What are indicators for success for the AOP and how do I know that my AOP is adding value?
Adam Mattis: I’ll throw this out there. The AOP’s job isn’t to add value. The AOP’s job is to assure that value is being delivered. So indicators for success are that we’re delivering upon those expected outcomes.
So when I create an AOP, it’s based on the strategy of the organization. I’m going to have my own [metrics], (they could be OKRs, they could be a lot of things) that are spawned from that strategy.
So the AOP is the guardrails we put in place to make sure that we can meet our strategic imperatives that are assigned to us by the organization.
The AOP itself, I wouldn’t look at it and say that it’s valuable and customers are happy that we have it. It’s more or less a guardrail that helps us make sure that we’re delivering value against the things that are most important to the organization.
I think, success factors, you’re going to have some sort of an output metric. Did we do this thing that we meant that we needed to do in order to satisfy our strategic comparatively organization. But it’s not going to be like a certain percent of compliance. It’s not going to be that the AOP has these things and if we meet these AOP specific metrics then we have a good AOP because it’s not about the tool itself.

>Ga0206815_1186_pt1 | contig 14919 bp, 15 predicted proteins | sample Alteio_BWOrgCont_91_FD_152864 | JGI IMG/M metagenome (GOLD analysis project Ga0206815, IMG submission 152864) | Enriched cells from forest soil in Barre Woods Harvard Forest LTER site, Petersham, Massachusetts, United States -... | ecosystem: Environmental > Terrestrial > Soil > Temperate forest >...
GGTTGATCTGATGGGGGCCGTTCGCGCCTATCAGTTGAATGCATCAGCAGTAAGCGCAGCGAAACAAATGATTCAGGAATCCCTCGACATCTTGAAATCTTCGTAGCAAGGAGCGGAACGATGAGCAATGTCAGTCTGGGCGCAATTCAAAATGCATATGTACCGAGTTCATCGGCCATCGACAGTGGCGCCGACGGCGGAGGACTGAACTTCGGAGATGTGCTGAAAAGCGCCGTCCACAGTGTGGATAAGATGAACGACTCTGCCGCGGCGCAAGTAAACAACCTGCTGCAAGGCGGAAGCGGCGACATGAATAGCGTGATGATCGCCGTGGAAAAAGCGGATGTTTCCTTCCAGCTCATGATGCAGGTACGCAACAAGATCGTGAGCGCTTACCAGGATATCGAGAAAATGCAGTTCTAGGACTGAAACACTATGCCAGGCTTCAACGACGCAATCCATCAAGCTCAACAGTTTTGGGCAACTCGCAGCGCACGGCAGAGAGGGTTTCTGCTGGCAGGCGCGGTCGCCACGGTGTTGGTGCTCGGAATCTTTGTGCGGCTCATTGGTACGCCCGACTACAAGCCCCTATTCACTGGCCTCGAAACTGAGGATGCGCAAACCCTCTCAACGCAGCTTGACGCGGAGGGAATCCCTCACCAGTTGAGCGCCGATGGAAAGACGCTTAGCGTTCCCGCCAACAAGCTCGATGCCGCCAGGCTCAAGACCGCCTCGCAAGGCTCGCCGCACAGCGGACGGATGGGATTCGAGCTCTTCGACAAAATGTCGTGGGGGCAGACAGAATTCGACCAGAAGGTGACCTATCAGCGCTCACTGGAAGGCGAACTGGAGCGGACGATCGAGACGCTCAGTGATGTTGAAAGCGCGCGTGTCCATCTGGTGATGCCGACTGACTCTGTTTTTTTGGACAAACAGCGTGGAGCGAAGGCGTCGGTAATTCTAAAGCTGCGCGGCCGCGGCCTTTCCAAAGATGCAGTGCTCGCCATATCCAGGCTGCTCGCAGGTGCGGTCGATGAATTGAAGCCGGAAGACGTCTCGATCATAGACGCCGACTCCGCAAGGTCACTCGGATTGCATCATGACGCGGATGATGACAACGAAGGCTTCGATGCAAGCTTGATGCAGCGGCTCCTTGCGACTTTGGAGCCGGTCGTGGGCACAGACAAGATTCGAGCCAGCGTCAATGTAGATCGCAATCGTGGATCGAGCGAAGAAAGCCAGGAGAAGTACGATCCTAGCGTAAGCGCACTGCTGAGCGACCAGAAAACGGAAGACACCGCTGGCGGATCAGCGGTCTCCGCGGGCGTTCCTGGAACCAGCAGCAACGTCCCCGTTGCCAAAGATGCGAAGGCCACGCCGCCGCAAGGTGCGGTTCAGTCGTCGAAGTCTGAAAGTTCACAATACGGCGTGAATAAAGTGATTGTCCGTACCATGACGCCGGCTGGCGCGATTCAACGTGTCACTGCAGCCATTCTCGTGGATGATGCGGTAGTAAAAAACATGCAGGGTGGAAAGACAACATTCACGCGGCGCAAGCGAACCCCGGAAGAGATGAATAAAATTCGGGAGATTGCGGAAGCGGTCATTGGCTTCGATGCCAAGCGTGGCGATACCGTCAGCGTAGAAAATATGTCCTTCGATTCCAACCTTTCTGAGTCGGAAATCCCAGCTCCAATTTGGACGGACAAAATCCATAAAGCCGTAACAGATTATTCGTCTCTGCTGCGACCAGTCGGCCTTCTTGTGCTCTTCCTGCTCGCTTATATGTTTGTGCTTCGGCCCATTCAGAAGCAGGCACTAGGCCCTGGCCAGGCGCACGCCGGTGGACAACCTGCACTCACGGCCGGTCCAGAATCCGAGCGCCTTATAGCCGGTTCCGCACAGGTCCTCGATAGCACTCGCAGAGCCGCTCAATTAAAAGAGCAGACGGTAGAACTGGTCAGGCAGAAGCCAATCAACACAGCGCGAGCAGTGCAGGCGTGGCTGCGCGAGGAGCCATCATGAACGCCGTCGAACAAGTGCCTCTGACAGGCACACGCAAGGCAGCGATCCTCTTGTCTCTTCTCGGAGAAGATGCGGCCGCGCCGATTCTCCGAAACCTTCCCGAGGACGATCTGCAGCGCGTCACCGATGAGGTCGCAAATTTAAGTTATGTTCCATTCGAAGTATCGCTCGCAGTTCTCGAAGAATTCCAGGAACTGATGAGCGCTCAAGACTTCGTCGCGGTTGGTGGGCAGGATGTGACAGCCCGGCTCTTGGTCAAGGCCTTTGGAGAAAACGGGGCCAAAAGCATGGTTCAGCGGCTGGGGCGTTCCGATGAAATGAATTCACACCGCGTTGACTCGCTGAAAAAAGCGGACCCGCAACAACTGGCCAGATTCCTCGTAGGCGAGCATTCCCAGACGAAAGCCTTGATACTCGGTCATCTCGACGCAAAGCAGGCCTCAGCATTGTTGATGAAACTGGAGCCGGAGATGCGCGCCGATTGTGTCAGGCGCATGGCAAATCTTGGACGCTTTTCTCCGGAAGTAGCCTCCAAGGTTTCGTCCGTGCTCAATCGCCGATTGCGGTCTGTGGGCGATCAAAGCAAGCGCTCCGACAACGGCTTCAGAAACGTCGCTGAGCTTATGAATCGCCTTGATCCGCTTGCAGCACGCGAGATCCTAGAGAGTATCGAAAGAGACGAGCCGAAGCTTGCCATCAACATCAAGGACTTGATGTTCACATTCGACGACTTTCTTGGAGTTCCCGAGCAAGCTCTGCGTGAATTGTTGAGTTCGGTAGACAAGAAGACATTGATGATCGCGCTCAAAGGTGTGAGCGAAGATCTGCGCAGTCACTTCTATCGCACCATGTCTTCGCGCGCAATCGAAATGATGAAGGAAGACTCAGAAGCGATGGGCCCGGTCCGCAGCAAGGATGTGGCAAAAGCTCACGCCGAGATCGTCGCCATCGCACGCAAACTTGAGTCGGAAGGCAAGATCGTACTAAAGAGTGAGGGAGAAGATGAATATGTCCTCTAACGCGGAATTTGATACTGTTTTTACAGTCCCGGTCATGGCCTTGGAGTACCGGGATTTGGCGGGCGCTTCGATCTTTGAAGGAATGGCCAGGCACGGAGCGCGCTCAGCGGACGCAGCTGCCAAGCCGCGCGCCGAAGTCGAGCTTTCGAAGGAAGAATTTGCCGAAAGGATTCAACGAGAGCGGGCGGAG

The tool is a tool that provides guardrails that help us be more certain that we can be successful with our bets.
David Gipp: I think another way of saying that, that serves the needs of the people responsible for the revenue is: “no surprises.”
An indication that you are doing the right thing in your planning process is that people are now not surprised. They know about things well in advance. They know not to make promises too far in advance. And they can rely on the things that are in that roadmap.
So I think maybe that’s just a subjective way of measuring it, no surprises.